Complex chromosome 17p rearrangements associated with low-copy repeats in two patients with congenital anomalies.

Department of Human Genetics, Nijmegen Centre for Molecular Life Sciences, Radboud University Nijmegen Medical Centre, P.O. Box 9101, 6500 HB Nijmegen, The Netherlands.
Human Genetics (Impact Factor: 4.52). 08/2007; 121(6):697-709. DOI: 10.1007/s00439-007-0359-6
Source: PubMed

ABSTRACT Recent molecular cytogenetic data have shown that the constitution of complex chromosome rearrangements (CCRs) may be more complicated than previously thought. The complicated nature of these rearrangements challenges the accurate delineation of the chromosomal breakpoints and mechanisms involved. Here, we report a molecular cytogenetic analysis of two patients with congenital anomalies and unbalanced de novo CCRs involving chromosome 17p using high-resolution array-based comparative genomic hybridization (array CGH) and fluorescent in situ hybridization (FISH). In the first patient, a 4-month-old boy with developmental delay, hypotonia, growth retardation, coronal synostosis, mild hypertelorism, and bilateral club feet, we found a duplication of the Charcot-Marie-Tooth disease type 1A and Smith-Magenis syndrome (SMS) chromosome regions, inverted insertion of the Miller-Dieker lissencephaly syndrome region into the SMS region, and two microdeletions including a terminal deletion of 17p. The latter, together with a duplication of 21q22.3-qter detected by array CGH, are likely the unbalanced product of a translocation t(17;21)(p13.3;q22.3). In the second patient, an 8-year-old girl with mental retardation, short stature, microcephaly and mild dysmorphic features, we identified four submicroscopic interspersed 17p duplications. All 17 breakpoints were examined in detail by FISH analysis. We found that four of the breakpoints mapped within known low-copy repeats (LCRs), including LCR17pA, middle SMS-REP/LCR17pB block, and LCR17pC. Our findings suggest that the LCR burden in proximal 17p may have stimulated the formation of these CCRs and, thus, that genome architectural features such as LCRs may have been instrumental in the generation of these CCRs.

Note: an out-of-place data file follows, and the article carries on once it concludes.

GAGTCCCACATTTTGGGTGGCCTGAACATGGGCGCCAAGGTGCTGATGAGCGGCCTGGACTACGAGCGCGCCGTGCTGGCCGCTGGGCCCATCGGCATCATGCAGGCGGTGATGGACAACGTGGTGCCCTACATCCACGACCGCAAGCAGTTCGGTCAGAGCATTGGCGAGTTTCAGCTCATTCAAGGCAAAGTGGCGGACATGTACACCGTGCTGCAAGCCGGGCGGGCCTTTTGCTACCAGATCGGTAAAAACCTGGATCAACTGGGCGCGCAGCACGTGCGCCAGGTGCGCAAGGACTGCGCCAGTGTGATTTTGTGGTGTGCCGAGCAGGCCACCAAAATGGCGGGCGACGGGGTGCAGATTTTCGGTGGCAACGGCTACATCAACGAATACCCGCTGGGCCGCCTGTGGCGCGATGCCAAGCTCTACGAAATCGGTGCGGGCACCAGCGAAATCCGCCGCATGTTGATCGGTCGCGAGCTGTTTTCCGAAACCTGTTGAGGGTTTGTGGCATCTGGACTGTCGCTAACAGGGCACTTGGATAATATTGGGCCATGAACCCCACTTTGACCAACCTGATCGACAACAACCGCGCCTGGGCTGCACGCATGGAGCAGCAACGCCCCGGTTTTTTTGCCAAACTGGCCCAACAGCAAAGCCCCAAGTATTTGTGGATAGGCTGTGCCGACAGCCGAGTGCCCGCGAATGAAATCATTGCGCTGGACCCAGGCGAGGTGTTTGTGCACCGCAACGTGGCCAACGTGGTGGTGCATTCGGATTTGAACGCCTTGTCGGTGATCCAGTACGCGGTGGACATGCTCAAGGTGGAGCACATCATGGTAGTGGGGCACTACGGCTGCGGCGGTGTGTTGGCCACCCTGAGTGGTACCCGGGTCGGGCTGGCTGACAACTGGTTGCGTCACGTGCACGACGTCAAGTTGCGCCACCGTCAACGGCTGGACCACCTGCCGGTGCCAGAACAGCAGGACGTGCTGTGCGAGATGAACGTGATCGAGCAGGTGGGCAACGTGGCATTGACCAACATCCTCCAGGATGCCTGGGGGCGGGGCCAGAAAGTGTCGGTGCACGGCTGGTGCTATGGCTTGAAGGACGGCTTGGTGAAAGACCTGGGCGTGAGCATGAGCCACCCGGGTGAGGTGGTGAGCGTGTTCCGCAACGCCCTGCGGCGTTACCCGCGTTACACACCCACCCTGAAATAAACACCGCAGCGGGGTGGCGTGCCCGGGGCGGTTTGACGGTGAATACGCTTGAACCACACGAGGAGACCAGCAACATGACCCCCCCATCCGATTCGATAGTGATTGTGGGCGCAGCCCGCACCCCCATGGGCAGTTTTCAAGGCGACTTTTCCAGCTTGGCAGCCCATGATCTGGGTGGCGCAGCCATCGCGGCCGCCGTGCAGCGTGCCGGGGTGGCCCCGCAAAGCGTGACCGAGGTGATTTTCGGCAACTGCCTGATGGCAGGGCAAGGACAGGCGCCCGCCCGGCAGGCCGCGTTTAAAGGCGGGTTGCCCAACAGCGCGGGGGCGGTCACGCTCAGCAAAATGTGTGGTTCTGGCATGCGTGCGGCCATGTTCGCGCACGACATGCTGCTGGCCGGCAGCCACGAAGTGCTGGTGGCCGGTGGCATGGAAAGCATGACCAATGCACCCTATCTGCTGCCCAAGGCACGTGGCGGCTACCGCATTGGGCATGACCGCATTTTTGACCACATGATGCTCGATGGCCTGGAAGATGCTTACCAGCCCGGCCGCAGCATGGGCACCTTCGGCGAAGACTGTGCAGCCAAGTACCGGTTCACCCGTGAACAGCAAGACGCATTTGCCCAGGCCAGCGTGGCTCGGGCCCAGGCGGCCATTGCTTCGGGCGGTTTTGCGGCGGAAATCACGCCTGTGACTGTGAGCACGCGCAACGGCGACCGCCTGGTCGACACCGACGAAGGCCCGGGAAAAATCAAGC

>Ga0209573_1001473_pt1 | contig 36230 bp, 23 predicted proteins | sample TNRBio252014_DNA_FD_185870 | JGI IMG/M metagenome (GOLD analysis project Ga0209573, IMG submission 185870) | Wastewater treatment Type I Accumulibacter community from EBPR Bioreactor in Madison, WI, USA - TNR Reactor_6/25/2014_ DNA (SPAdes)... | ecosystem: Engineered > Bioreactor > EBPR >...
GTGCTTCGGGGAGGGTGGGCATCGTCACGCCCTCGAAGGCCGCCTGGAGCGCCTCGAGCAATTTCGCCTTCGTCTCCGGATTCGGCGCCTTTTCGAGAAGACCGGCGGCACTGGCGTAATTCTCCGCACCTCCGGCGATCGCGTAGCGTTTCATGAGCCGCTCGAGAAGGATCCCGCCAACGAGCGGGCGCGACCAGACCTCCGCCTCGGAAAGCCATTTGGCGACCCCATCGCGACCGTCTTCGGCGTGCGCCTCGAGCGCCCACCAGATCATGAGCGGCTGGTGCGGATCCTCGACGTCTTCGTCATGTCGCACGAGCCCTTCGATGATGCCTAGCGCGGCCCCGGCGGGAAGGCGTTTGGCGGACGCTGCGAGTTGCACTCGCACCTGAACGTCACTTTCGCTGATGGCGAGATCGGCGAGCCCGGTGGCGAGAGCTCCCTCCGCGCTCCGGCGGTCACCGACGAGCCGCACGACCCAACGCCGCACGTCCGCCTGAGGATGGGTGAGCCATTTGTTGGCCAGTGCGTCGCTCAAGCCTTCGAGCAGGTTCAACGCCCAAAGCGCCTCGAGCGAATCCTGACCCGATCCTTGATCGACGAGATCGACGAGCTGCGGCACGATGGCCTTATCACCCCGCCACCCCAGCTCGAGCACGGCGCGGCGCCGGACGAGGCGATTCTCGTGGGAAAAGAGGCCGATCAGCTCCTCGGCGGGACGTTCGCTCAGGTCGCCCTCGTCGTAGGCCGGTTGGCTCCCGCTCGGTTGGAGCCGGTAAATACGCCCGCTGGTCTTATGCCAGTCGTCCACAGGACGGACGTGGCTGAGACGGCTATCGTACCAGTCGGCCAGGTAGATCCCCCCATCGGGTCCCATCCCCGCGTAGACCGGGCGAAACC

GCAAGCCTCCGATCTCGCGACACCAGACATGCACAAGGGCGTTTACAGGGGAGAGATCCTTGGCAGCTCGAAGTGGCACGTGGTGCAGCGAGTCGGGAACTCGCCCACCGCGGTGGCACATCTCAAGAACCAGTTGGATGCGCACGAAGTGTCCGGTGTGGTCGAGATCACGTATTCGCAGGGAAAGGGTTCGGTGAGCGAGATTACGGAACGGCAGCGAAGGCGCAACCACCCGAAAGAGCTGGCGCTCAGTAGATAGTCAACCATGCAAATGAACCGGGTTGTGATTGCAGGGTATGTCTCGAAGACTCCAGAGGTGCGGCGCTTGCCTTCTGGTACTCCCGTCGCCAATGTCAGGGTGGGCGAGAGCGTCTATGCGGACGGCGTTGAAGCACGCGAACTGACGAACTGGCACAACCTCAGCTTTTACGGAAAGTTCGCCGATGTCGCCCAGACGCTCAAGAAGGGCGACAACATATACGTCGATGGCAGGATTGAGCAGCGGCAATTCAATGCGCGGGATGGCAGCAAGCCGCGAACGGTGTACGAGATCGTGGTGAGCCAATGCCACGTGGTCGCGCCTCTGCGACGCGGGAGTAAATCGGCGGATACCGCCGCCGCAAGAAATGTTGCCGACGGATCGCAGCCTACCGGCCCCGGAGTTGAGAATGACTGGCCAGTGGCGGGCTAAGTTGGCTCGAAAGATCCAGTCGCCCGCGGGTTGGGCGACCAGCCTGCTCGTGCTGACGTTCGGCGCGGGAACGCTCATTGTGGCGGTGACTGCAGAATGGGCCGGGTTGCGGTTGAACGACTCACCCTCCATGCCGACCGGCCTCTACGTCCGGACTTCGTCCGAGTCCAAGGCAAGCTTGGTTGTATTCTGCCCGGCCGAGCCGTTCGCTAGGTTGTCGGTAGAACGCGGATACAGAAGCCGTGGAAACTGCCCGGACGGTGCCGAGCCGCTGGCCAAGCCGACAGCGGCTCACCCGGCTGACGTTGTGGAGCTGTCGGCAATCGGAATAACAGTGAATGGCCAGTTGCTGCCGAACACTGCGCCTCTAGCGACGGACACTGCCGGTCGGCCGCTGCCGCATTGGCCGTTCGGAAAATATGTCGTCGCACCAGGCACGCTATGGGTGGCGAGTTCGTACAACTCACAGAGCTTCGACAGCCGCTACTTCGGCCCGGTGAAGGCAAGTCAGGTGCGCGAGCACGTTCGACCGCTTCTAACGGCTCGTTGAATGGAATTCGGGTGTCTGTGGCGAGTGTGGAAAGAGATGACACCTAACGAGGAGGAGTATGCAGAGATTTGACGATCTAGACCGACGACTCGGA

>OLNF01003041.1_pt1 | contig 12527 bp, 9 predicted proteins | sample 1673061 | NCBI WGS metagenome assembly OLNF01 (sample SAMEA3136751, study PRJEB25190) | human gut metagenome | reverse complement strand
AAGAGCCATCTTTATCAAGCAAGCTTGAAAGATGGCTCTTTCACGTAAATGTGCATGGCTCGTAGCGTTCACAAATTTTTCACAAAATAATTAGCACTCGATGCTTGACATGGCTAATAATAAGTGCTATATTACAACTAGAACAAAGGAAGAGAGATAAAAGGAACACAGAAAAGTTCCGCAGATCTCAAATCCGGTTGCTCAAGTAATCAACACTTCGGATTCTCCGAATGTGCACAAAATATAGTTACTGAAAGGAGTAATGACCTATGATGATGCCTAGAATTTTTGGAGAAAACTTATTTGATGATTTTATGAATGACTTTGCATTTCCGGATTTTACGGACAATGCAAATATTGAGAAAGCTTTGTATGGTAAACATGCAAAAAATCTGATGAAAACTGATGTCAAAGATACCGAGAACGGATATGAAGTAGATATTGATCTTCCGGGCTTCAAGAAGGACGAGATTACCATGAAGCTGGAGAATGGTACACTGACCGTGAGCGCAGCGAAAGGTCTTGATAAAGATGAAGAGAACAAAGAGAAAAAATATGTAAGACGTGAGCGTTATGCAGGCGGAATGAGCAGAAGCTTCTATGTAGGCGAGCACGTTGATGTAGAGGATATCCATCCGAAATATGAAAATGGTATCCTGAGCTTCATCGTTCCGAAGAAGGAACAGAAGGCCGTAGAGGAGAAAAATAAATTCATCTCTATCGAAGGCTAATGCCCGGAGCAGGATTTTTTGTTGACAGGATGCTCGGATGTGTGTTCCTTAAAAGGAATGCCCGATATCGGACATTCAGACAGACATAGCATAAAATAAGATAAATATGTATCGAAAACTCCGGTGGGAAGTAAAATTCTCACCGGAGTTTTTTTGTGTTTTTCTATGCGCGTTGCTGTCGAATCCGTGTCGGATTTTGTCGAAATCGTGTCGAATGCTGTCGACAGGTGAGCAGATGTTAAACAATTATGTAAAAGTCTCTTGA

Available from: Lisenka E L M Vissers, May 24, 2015
  • [Show abstract] [Hide abstract]
    ABSTRACT: Many deletions of chromosome 17p13.1 have been described, but very few 17p13.1 duplications have been reported yet. Here, we describe the genotype and phenotype of a boy with a duplication of this region. The main clinical features are mild intellectual deficiency, growth retardation, and a typical Silver-Russell syndrome (SRS) appearance with small triangular face, prominent forehead, micrognathia, low-set ears, and clinodactyly. Array-CGH revealed a 586 kb duplication containing many genes with a high neuronal expression. Interestingly, this region covers the minimal critical region including all candidate genes suggested to explain the 17p13.1 microdeletion syndrome. In the neighboring region 17p13.3, deletions and duplications of the same region are each responsible of a specific phenotype. Future case descriptions will show if a similar mechanism applies to the region 17p13.1. The 17p13.1 region contains interesting putative candidate genes that might be involved in the SRS etiology. Additional data are needed to verify the significance of this aberration. © 2012 Wiley Periodicals, Inc.
    American Journal of Medical Genetics Part A 10/2012; 158A(10):2564-70. DOI:10.1002/ajmg.a.35553 · 2.05 Impact Factor
  • Source
    [Show abstract] [Hide abstract]
    ABSTRACT: Key Clinical Meassage Patients with rare deletions in 16q12 and a duplication of 17p, both interstitial and de novo. Only seven cases have been described with these deletions and none of them presented other chromosomal abnormalities. The proband showed a complex phenotype with features found in patients with dup17p11.2 syndrome, deletions in 16q12.
    09/2014; 2(6). DOI:10.1002/ccr3.117
  • Source
    [Show abstract] [Hide abstract]
    ABSTRACT: The 1.4Mb tandem-duplication in the PMP22 gene at 17p11.2 usually manifests as hereditary sensorimotor polyneuropathy with foot deformity, sensorineural hearing-loss, moderate developmental delay, and gait disturbance. Hypertelorism and marked phenotypic variability within a single family has not been reported. In a single family, the PMP22 tandem-duplication manifested as short stature, sensorimotor polyneuropathy, tremor, ataxia, sensorineural hearing-loss, and hypothyroidism in the 27 years-old index case, as mild facial dysmorphism, muscle cramps, tinnitus, intention tremor, bradydiadochokinesia, and sensorimotor polyneuropathy in the 31 year-old half-brother of the index-patient, and as sensorimotor polyneuropathy and foot-deformity in the father of the two. The half-brother additionally presented with hypertelorism, not previously reported in PMP22 tandem-duplication carriers. The presented cases show that the tandem-duplication 17p11.2 may present with marked intra-familial phenotype variability and that mild facial dysmorphism with stuck-out ears and hypertelorism may be a rare phenotypic feature of this mutation. The causal relation between facial dysmorphism and the PMP22 tandem-duplication, however, remains speculative.
    03/2012; 27(2):164-7. DOI:10.5001/omj.2012.34